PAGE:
Mariana Castillo Deball The Lives Of Objects At Chisenhale Gallery

This summer the Chisenhale presents a solo exhibition by Mariana Castillo Deball that examines the lives of objects in “What we caught we threw away, what we didn’t catch we kept.”  Travelling the world and modern history, Deball combines sculpture, printmaking, and archival elements.

Entering Chisenhale Gallery on a sunny day, the coolness and simplicity of the exhibition are immediately apparent.  The space is not overwhelmed by any particular piece and despite the openness, wandering through the exhibition constantly leads to unexpected and diverse elements.  Not just looking back to the traditional canon of art history, Deball is influenced by Aldred Maudslay, an explorer and archaeologist working in the 19th century; Alfred Gell, a contemporary anthropologist; and Scottish sculptor and artist, Eduardo Paolozzi.

The first work the visitor encounters is the humble-looking ‘Vogel’s Net’ (2013).  Despite the seemingly underwhelming appearance of the work, this piece is charged with meaning and immediately sets the tone for the exhibition.  Firstly, this work is not an original but rather a faithful replica of a Zande hunting net.  Secondly, it is bound and presented in an almost identical manner to an original artefact in the first section of the seminal exhibition “ART/Artifact” (1988) at the Center for African Art in New York.  This exhibition, and piece in particular, form a crucial element of Alfred Gell’s important essay, “Vogel’s Net: Traps as Artworks and Artworks as Traps.”  This presentation alerts viewers to the deep theoretical background of the exhibition and the ideas of authenticity and perception that permeate this collection of work.

A series of works entitled ‘Tree Traps’ are scattered throughout the gallery space.  These works are portraits, to a certain extent, of trees encountered by Deball on her world travels.  Using a papier-mâché technique known as a paper squeeze, Deball quotes the work of Alfred Maudslay.  The pioneer of the paper squeeze technique has works in noteworthy collections, but they are rarely exhibited and viewed as second-rate archaeological objects.  Eduardo Paolozzi first re-discovered the eerie artifical skins of trees in the British Museum and incorporated them in an exhibition at the Museum of Mankind.  Deball appropriated Maudslay’s technique and Paolozzi’s interest in found and discarded objects in a further reference to Gell’s essay – the theme of the trap is always just below the surface.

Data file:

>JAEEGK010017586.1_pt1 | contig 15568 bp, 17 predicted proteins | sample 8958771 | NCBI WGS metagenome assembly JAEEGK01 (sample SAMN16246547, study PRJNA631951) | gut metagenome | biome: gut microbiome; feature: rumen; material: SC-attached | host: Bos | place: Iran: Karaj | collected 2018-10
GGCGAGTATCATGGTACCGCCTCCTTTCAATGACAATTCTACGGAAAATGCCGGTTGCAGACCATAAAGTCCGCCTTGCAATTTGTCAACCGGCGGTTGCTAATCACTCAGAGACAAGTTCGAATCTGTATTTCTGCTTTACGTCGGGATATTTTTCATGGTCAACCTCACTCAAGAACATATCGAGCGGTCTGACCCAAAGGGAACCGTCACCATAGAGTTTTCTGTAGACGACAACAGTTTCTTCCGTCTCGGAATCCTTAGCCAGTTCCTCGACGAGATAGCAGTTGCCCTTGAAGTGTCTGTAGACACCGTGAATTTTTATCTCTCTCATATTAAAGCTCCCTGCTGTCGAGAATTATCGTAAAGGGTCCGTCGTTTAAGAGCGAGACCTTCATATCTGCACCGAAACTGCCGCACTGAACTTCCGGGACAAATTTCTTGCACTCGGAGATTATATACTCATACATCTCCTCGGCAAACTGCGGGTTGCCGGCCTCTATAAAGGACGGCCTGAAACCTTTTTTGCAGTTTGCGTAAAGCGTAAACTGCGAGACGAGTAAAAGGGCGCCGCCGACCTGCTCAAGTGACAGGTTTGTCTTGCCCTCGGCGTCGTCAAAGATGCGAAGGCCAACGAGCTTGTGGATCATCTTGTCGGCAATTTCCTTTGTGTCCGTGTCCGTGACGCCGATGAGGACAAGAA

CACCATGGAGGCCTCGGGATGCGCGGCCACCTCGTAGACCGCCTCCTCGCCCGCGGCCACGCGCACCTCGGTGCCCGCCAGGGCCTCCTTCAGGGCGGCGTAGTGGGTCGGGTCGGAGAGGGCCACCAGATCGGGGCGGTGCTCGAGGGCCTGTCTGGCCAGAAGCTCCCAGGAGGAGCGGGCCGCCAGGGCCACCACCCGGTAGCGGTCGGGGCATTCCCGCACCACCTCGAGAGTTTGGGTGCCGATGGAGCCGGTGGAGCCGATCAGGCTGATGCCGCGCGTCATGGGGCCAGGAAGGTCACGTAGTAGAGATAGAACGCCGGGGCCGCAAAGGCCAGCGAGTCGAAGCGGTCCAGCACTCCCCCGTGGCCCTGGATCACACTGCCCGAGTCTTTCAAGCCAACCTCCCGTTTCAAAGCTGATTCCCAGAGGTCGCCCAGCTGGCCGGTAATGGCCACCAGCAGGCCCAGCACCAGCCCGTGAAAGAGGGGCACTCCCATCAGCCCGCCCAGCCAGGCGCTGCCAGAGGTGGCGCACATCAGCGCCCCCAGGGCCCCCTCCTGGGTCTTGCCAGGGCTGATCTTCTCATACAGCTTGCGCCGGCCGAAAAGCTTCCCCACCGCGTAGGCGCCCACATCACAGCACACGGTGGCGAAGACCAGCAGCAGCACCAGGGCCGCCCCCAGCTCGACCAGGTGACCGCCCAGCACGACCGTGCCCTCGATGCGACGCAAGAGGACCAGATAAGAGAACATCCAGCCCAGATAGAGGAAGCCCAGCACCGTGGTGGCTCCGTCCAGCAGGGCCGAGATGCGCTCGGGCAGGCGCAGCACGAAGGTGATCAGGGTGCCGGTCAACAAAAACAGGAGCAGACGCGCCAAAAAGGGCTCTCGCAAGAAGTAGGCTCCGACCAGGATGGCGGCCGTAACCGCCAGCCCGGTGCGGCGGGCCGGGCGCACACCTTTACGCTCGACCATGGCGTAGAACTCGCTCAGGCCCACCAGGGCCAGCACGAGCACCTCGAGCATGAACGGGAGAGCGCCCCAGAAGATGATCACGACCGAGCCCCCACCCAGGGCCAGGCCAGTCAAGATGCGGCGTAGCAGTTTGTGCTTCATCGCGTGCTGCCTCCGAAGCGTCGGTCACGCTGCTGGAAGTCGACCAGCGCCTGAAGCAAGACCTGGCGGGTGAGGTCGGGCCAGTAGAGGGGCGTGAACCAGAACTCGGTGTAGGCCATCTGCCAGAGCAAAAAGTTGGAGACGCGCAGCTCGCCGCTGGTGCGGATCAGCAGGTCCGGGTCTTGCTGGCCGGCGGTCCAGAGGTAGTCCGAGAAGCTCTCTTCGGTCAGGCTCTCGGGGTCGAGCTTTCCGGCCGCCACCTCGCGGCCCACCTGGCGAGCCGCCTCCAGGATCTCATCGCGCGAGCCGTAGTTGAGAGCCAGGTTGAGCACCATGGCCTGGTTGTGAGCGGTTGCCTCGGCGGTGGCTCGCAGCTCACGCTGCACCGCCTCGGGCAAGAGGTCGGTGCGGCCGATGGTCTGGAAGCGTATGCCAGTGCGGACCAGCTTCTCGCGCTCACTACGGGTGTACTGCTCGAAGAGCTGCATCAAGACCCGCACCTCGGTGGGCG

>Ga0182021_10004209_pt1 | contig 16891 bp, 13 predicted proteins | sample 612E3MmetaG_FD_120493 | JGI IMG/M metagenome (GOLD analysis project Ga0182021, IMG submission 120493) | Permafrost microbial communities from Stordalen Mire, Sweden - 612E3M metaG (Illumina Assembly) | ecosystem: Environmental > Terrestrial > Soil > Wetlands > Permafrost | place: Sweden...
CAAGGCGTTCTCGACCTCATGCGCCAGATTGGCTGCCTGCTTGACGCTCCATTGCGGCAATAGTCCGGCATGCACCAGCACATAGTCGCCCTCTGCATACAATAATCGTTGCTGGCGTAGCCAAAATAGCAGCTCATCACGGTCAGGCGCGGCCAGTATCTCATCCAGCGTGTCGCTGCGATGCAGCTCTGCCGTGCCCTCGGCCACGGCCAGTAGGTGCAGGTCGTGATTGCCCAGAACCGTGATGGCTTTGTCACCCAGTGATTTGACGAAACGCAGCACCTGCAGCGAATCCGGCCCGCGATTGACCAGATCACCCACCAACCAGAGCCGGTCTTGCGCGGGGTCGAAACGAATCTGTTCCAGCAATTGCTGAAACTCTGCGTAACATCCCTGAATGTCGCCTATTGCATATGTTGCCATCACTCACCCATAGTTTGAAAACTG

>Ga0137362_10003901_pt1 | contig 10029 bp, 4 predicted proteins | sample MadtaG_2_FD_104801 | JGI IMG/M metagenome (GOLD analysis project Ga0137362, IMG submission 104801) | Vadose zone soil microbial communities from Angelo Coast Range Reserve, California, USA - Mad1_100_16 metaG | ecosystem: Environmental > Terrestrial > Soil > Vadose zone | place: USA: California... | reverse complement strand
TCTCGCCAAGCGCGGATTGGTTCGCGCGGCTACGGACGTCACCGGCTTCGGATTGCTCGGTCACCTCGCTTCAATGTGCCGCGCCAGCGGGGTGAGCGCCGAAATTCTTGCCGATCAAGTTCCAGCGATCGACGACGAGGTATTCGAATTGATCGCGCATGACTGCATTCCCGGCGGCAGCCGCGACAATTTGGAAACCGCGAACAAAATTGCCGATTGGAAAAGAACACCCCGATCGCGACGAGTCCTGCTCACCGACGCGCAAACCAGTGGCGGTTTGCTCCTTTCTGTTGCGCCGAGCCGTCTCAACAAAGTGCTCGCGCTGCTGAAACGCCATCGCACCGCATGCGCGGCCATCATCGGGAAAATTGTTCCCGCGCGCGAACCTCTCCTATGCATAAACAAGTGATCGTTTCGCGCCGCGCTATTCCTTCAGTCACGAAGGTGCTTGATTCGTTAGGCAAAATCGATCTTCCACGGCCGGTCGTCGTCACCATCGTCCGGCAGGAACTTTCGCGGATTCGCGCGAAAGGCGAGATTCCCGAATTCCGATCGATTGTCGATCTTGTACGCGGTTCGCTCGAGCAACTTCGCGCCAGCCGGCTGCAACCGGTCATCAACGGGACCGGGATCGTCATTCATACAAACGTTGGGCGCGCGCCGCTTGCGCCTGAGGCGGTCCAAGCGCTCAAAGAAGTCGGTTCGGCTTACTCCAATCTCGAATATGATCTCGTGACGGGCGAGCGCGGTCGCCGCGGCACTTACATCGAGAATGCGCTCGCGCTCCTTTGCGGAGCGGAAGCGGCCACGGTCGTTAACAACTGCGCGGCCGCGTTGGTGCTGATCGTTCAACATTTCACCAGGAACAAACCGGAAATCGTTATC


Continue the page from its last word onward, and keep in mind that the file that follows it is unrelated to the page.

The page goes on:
One of the most interesting sets of works in the exhibition is related to a Mayan sculpture.  The originally monumental work is reduced by Deball into a miniature replica called ‘Zoomorph P’ (2013).  This carved tree root is then used for woodblock printing for a work entitled ‘Imprint Zoomorph P’ (2013).   The original piece represents a mythological creature created through the complex texture of the surface and used for ceremonial purposes.  Deball intentionally separates the viewer in Chisenhale Gallery from the original object by a number of degrees (replica, imprint of the replica) creating works that are aesthetically interesting in their own right.

Almost missable is the extremely subtle ‘Ligero, invisible, mudo (Light-footed, invisible, mute)’ (2013) – a wall painting.  Small dots are painted on a long wall in a connect-the-dots configuration of an indeterminable subject.  The work challenges viewers to pay attention and use their imagination to see value is the modest and unassuming objects we encounter in our daily lives.

Mariana Castillo Deball The Lives Of Objects At Chisenhale Gallery

In addition to the works on display, the actual methods of display are charged with meaning.  Vogel’s net, which would be much more impressive and readable displayed outstretched remains in a compact bundle.  Archival photographs are crowded together on an A-frame shelving unit.  Tree casts are strewn on the floor.  Deball wanted to create the look of a storage facility to reference the tendency of works to become abandoned in archives and storage and her desire to collect, interpret, and re-present found objects.

Words & Images: Emily Sack © ArtLyst 2013

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